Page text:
I can't find tubes that fit my mandrel. Any suggestions?
Mandrels do wear out (an oboist came to me recently with a "pet" mandrel he had for about 20 years…the tube end was about as big as a toothpick!) A much overlooked fact is that you don't play the oboe with a mandrel! Find tubes which acoustically fit your particular set-up, then find a mandrel which closely fits the tubes. An ideal fit means that the tube will not move when twisted, and very closely comes to the end of the mandrel. If there is a variance of 1mm + or -, it should not matter (if it is a visual matter for binding, obtain better lighting.)
What do you do with cane which splits in the binding process?
If the split is a hairline under 5mm or so from the binding, I let it go on to scraping. The rest winds up for my personal use reeds. Pieces with "monster" size cracks from the binding are discarded, as are, of course, pieces split in the tip, or body of the blade(s).
Do you have any hard/soft/medium cane?
I hate to recommend particular sources of cane, because one reed maker's idea of what is too soft, for example, might be just right for someone else. Cane, like wood and bones, gets harder with age, but fundamental aspects such as fiber size and distribution are not going to change over time.
e.g. Mealy/crumbly cane is not going to have the best vibrating characteristics, regardless of age.
When did you get started making oboe reeds?
Fortunately, my first oboe/reed teacher was Charles Lehrer in about 1961. He is a wonderful player and teacher who laid down an excellent foundation for me (by the way, my very first reed came apart when I tried to scrape it…I didn't tie it tightly enough…DUH!!!). Louis Rosenblatt, Chris Philpotts, and others have helped, too. SOME ADVICE: Don't be reticent about obtaining help and ideas from friends or colleagues.
Where did you get your first tools and cane?
Tools came from Linx & Long in NYC. I am still using the original block. In fact, virtually every reed that I have made, has been cut on this block. It has had literally millions of cuts made on it. Its condition…superb. I occasionally polish it up…lovely little chunk of grenadilla! I procured cane from Hans Moennig, Fernand Roche and John Hayden.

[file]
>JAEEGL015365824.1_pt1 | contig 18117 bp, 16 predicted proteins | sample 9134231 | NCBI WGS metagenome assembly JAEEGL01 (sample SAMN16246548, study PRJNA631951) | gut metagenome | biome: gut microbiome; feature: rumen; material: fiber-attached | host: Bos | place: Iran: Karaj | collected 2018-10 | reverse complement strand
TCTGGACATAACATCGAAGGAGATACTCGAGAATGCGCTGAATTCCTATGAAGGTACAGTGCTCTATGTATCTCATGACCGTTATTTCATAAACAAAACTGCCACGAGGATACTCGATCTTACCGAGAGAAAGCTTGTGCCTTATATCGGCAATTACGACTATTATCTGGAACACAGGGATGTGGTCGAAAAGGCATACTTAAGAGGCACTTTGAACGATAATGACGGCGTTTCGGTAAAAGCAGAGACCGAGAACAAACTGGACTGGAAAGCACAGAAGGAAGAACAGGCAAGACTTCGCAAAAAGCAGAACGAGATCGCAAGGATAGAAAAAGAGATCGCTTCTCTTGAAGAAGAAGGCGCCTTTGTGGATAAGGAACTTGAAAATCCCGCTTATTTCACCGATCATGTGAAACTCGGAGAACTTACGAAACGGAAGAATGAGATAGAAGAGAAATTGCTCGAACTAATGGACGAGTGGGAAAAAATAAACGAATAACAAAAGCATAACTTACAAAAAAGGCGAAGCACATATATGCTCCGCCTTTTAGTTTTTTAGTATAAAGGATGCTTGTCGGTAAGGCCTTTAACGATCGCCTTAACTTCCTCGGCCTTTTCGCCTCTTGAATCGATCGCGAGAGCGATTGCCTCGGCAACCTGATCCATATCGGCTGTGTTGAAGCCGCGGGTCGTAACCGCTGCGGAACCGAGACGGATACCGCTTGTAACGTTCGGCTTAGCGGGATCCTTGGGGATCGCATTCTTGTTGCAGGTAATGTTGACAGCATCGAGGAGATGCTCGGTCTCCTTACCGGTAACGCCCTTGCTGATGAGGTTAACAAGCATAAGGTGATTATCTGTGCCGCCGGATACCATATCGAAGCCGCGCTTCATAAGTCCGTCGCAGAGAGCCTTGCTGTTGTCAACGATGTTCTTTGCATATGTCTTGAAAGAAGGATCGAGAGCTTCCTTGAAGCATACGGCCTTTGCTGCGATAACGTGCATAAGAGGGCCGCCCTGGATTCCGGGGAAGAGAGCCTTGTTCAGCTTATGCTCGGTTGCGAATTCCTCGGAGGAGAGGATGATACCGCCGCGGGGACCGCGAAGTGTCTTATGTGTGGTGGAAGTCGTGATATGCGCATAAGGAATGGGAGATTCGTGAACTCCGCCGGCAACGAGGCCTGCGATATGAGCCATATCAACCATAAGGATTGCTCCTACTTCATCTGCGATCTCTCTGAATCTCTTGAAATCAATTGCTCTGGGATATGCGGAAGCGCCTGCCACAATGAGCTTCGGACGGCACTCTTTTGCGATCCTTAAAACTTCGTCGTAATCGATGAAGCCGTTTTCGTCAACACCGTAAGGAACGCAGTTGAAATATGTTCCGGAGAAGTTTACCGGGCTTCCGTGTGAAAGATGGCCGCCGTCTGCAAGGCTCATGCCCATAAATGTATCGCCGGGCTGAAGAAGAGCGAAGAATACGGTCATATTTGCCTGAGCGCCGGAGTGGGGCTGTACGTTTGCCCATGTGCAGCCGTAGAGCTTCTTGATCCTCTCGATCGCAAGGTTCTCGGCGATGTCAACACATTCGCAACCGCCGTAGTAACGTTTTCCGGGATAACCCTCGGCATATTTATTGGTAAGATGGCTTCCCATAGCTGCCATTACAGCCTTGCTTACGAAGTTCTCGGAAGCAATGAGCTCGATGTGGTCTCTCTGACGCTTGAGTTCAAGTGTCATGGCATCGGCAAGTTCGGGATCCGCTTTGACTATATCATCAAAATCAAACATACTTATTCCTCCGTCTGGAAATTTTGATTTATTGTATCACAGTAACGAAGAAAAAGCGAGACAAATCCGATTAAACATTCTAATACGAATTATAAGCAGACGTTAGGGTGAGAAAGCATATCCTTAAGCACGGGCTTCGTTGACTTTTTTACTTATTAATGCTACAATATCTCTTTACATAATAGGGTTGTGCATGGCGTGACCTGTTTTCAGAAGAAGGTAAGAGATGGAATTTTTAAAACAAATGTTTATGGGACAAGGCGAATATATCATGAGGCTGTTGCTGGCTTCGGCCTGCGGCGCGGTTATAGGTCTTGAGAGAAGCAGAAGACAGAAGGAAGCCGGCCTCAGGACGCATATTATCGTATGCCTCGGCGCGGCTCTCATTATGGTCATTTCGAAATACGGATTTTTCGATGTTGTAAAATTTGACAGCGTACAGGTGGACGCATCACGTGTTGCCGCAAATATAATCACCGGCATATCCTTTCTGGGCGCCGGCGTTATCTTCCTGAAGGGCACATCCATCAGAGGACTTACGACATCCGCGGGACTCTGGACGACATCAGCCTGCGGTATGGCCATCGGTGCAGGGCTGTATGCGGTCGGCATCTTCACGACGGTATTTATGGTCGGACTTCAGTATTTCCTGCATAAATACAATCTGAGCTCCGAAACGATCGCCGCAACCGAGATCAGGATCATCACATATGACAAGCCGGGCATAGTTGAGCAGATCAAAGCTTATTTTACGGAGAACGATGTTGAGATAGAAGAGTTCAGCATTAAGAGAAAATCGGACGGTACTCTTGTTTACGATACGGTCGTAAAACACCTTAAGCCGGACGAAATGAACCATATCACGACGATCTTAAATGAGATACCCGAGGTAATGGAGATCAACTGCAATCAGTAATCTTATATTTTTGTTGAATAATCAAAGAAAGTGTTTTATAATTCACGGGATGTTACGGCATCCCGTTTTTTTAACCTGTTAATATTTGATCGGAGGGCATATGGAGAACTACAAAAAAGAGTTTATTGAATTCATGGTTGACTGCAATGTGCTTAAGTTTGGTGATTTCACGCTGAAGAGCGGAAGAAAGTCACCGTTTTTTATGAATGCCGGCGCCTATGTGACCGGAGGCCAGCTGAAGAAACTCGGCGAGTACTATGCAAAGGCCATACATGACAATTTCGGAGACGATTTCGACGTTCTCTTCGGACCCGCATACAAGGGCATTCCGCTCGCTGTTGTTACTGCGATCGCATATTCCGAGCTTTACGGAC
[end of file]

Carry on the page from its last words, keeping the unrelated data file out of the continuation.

I can't seem to be able to get a really good edge on my knife, especially after I've sharpened it a few times. How do I get a good edge?
"Sharpening" used to mean grinding on a stone only, but there are some better final steps available today. Basically, you must have a highly refined, polished edge, which is then turned (aligned for scraping) with a burnishing rod. When your knife seems dull again, go back to the rod and re-align it and/or use the leather hone, then the rod. Eventually, you will have to remove metal, refine (through progressively finer stones [e.g. ceramic, Arkansas, or similar] ) then finish off with leather, then the burnishing rod. When you have a really good edge, you should be able to do: rod-leather-rod-leather as you see fit. Acquisition of the burnishing rod will greatly extend the life of your knives and help to provide the great edge necessary for good knife work. Having made reeds since 1961, this is the best item I've found for upgrading the efficiency and quality of my knife work. It does the "final edge procedure" better than anything else that I have used.
What tools do you use?
…almost any, and all of the materials in my catalog. My favorite knives include: Landwell, Vitry, Rigotti (and assorted flea market straight razors…some not very useful). I mostly use the ROM knife.
What are the most important factors in reed making?
…a really sharp knife, with good knife technique.